The question then arises: what are the reasons that make it permissible for a Muslim wife to ask for a divorce?
“Among the reasons which make it permissible to ask for divorce, is bad treatment on the part of the husband, refusal to spend on the wife’s maintenance, his being away for more than six months without any prior agreement between them, and the wife’s disliking the husband so much that it is too difficult for her to stay with him or she is afraid that that may push her to disobey him and fall short in her duties towards him.” (IslamQA.com, No. 144016)
Why then, do modern-day Muslims tend to place the ‘blame’ for a divorce squarely on the wife’s shoulders, even when a husband’s oppressive, controlling and outright cruel behaviour causes his wife’s mental breakdown?
“No man leaves his wife without a reason. She must have done something to make him dislike her. She probably didn’t try hard enough to make it work….”
We should see how the best of mankind, Prophet Muhammad (SAW), dealt with Allah-fearing Muslim wives who initiated divorce, even when their husbands were righteous. The two ahadith quoted below show how our Prophet r not just allowed, but facilitated such divorces:
Narrated Ibn ‘Abbas: “Barirah’s husband was a slave called Mughith, as if I am seeing him now, going behind Barirah and weeping with his tears flowing down his beard.
The Prophet (SAW) said to ‘Abbas, “O ‘Abbas! Are you not astonished at the love of Mughith for Barirah, and the hatred of Barirah for Mughith?”
The Prophet then said to Barirah, “Why don’t you return to him?”
She said, “O Allah’s Messenger! Do you order me to do so?”
He said, “No, I only intercede for him.”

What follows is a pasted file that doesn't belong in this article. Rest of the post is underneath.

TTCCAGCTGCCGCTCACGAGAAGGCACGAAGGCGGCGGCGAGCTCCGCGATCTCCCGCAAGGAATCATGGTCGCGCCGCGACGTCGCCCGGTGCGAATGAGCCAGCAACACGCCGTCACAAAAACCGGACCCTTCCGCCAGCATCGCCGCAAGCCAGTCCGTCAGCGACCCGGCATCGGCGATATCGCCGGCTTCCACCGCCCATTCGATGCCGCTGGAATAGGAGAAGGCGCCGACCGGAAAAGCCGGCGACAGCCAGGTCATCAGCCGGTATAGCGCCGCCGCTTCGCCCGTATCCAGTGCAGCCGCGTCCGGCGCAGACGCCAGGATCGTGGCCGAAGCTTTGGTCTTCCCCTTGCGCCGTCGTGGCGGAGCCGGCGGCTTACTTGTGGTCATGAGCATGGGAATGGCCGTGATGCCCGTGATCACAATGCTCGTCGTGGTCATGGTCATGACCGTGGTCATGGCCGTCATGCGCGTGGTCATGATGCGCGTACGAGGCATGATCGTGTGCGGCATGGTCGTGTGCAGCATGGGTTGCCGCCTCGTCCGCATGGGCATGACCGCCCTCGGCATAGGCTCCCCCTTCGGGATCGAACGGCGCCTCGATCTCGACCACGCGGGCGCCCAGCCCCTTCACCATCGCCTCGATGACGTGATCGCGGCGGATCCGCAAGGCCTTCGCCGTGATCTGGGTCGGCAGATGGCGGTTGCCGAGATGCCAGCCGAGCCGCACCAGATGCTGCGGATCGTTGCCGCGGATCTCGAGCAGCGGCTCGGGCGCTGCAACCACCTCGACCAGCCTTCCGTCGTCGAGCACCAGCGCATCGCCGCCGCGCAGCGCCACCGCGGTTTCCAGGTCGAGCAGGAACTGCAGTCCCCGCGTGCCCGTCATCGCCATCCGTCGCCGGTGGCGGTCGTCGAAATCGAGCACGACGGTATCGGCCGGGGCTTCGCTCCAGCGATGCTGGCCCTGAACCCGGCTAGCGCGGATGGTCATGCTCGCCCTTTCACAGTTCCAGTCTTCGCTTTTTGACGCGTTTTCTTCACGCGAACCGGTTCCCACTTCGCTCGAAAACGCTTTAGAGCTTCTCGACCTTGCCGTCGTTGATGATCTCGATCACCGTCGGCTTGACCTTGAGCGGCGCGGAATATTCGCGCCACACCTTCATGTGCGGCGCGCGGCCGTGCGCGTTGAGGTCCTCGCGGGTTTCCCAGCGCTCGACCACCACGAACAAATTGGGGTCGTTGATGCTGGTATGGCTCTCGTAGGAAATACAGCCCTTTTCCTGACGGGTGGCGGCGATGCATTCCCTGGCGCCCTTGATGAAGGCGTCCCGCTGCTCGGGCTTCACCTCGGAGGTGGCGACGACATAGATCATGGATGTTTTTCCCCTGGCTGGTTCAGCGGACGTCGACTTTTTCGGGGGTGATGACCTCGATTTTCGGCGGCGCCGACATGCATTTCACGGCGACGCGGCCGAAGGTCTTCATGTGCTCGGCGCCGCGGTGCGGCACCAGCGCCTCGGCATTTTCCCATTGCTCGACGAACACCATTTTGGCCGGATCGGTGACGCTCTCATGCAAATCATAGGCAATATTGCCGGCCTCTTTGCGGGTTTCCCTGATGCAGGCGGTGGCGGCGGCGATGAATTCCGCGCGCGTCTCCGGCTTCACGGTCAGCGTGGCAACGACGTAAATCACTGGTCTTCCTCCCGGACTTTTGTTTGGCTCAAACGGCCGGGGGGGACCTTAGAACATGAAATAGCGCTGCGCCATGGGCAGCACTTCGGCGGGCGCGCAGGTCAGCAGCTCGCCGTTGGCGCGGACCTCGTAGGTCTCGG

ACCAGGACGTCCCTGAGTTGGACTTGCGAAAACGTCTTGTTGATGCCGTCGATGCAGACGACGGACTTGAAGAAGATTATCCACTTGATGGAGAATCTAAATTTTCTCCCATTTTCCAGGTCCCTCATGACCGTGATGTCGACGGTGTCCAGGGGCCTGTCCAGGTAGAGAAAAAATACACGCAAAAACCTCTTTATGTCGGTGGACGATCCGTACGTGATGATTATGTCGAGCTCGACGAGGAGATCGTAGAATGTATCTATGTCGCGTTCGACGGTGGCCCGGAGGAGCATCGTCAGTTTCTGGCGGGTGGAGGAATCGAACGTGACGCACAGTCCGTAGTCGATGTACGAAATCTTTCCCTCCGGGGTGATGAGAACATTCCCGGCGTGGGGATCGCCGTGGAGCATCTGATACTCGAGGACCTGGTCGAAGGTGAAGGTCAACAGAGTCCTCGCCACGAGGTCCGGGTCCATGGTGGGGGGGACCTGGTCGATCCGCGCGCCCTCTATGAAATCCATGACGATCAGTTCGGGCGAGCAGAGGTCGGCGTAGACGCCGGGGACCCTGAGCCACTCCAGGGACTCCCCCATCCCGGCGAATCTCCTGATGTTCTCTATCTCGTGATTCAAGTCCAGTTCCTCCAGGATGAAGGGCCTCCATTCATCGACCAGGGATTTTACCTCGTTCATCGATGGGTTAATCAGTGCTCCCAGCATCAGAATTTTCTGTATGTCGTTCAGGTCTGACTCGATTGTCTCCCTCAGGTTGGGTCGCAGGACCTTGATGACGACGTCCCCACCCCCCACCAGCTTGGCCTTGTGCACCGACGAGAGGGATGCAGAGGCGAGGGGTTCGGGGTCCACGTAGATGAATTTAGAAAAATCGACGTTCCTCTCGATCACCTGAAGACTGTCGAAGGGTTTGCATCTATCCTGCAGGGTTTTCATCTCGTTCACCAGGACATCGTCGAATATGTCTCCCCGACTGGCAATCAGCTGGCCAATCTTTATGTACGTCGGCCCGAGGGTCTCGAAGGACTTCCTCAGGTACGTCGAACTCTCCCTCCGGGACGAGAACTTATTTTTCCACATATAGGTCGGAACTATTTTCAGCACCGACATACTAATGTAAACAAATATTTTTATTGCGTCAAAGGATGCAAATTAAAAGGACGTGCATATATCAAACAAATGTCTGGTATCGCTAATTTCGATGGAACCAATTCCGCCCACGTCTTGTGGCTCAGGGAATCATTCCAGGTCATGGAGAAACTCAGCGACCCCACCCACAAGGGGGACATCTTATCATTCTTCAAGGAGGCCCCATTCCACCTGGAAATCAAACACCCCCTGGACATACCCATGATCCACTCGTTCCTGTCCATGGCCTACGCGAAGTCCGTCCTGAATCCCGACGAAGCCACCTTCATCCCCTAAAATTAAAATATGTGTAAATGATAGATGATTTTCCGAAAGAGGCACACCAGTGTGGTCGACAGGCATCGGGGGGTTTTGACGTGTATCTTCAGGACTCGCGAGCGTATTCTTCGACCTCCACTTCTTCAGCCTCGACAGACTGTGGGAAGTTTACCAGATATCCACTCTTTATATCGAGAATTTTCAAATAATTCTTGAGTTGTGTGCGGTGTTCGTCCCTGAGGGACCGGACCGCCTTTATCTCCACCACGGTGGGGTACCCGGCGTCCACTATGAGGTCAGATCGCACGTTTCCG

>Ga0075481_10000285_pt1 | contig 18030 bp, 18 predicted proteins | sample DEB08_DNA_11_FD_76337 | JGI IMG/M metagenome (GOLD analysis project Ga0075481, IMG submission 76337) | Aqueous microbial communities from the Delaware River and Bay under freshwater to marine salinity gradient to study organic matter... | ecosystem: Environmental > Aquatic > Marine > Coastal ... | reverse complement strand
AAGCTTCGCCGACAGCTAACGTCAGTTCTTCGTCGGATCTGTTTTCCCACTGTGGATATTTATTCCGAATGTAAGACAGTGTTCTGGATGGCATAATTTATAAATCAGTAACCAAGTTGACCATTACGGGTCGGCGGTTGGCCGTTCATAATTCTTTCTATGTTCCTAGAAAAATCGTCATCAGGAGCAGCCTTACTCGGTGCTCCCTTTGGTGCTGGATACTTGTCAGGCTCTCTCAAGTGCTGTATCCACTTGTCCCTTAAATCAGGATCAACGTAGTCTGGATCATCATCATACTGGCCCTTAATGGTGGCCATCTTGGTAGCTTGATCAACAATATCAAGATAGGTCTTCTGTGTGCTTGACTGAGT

She said, “I am not in need of him.””
(Sahih Al Bukhari, Book 63, 206)
Barirah’s concern for obeying the Prophet (SAW), even if it meant staying with a man she wanted to leave, is commendable, because it is a clear example of correct priorities of a Muslim wife i.e. loving and obeying Allah (SWT) and His Prophet r, at a level over and above her obedience to, and love for, her husband. Contrast that to the ‘modern’ Muslim wife, delaying her obligatory salah to the last half hour because she has to simmer biryani for her husband just the way he likes it!
The fact that Barirah’s husband, Mughith, loved her more than she loved him is clear from the hadith via both Ibn ‘Abbas’ description of Mughith’s behavior, as well as the Prophet’s comment about it.
Nowadays, people, especially older married women, express immense shock when hearing about a husband madly in love with his wife but she not reciprocating his love at the same level, even if he is righteous. When they meet such a wife who is comparatively indifferent to her loving husband, even if she fulfills all his Islamic rights, her attitude is seen as scandalous and she is considered cold and ‘sinful’.